I had asked a woman where I could get water, and she had shown me a man who lived in a car shell, whom she called the Chief. I was to register with him before I could get any assistance. The Chief had asked me where I came from, I had told him, and he had warmly welcomed me to the dump, saying that city people are all mad, and in the dump I would meet with true and sane friends. He had offered me a place near his car where he had said I could built a shack, but I had told him that we had found a cave on the other side of the mountain where my ill husband was waiting. We had gone back to the cave together, and I had shown him my sleeping husband. Then the Chief had gone back to the dump, and returned later carrying a coca cola bottle filled with a vile looking herbal concoction. He had forced some of it down my husband’s throat, then had taken his leave, promising to visit again.

The following morning the swelling on my husband’s toe had gone down, but he had developed these other diseases from which he ailed, until, weeks afterwards when he died. Before he died, I always got up early to go to the dumpsite to join the others in waiting for the refuse trucks to come with their loads from the city. If one was lucky, you could manage to pick up scraps of food from the refuse – who knows dear comrade, maybe some of that food was throw away from your table too.

The dumpsite people helped me bury my husband in a grave in the forest. Afterwards, the Chief had asked me to come and stay with him, but I had declined the offer, and asked for directions to the city. He had told me to follow the road that brought the lorries to the dumpsite - but only after telling me that I was a fool. Well, that was his opinion, but I did not see myself spending the rest of my life in his Chiefdom bearing him children.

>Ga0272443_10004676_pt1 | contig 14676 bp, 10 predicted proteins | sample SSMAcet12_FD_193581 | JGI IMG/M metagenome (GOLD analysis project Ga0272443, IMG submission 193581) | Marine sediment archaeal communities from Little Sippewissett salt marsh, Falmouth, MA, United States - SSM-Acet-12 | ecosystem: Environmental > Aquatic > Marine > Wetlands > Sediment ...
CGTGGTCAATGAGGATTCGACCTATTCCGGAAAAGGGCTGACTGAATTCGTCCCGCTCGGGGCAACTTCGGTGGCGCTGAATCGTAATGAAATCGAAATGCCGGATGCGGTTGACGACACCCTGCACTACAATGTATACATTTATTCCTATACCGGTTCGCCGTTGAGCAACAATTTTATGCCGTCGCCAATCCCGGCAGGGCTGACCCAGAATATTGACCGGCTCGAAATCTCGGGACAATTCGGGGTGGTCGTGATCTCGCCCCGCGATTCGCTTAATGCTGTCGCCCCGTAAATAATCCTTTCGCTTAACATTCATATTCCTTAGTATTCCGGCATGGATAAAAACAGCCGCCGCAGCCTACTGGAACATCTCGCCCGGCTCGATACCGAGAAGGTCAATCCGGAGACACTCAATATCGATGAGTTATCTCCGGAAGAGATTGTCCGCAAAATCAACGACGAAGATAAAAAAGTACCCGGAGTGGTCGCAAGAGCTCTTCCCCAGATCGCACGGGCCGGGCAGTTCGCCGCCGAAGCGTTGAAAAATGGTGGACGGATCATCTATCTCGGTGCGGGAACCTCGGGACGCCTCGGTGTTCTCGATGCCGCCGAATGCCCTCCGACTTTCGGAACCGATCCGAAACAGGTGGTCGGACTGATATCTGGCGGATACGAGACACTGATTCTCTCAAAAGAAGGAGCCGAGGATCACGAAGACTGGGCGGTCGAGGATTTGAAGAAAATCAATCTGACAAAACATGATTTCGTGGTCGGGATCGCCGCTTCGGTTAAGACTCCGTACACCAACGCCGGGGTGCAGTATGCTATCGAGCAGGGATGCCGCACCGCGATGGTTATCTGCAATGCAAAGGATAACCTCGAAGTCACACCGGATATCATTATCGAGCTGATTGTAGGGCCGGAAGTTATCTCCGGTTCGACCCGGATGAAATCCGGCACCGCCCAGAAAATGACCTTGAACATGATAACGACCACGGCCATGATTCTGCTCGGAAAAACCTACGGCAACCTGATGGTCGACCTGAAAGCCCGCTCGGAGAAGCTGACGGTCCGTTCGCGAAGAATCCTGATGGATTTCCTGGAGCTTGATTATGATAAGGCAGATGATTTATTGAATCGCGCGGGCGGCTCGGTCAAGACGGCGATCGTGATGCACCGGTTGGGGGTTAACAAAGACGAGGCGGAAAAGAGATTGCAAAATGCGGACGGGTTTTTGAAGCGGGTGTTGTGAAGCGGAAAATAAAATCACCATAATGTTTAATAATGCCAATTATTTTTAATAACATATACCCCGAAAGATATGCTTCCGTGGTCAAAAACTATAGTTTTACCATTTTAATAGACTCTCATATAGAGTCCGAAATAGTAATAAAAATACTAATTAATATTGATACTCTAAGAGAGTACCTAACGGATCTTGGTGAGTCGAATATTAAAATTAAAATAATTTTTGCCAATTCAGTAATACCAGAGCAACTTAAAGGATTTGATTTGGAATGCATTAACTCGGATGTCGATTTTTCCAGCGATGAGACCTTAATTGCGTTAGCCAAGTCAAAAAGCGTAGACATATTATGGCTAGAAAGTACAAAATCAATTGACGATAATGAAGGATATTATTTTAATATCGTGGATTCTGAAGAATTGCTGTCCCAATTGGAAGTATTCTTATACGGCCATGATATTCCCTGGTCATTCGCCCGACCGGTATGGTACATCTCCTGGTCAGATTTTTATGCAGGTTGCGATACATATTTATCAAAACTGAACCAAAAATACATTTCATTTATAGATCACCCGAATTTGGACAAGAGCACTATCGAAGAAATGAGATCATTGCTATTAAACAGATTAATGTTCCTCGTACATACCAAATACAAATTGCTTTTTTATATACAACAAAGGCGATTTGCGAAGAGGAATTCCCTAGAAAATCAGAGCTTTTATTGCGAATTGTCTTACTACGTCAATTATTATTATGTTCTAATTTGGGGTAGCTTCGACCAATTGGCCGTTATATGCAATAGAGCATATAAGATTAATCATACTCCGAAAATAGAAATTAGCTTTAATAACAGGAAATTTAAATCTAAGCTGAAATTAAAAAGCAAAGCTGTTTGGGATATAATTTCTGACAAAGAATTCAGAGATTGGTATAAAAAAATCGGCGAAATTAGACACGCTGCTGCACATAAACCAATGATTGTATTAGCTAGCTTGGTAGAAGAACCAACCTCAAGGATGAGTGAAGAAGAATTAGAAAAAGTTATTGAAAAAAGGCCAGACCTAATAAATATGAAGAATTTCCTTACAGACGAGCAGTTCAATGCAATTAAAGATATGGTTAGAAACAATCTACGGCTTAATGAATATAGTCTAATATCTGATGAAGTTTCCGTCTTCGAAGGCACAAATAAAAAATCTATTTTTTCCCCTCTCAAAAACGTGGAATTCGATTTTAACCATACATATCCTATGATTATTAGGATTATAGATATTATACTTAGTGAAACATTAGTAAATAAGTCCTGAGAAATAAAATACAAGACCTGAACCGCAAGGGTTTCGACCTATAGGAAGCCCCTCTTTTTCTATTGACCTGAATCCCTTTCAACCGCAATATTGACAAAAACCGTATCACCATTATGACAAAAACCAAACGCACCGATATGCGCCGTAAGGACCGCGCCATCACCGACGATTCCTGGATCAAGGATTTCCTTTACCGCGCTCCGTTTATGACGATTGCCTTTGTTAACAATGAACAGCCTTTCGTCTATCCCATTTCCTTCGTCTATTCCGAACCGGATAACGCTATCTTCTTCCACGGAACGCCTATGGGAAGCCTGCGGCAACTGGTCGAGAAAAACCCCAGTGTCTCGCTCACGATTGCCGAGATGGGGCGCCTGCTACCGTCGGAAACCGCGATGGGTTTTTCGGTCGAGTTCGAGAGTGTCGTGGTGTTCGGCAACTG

I had walked back to the city following that road, my baby on my back, a bag on my head, and the spirit of my husband floating over us. When I got there, I had wandered around the streets first, until I came upon this pavement, with your house in full view in front of me – yes I know where you stay - where I am finishing this letter.

After finishing it, I am going to wait for a strong wind, and when it is blowing, I will throw the letter into it, and hope it will sail above the guards that guard your house and into its grounds, where, hopefully, you will pick it from those well-manicured lawns and read it, to see what you have done to a life, so that your conscience will work on you whenever you see a dirty woman carrying a baby on her back, picking food from the city’s refuse bins as your cavalcade speeds past.


A Victim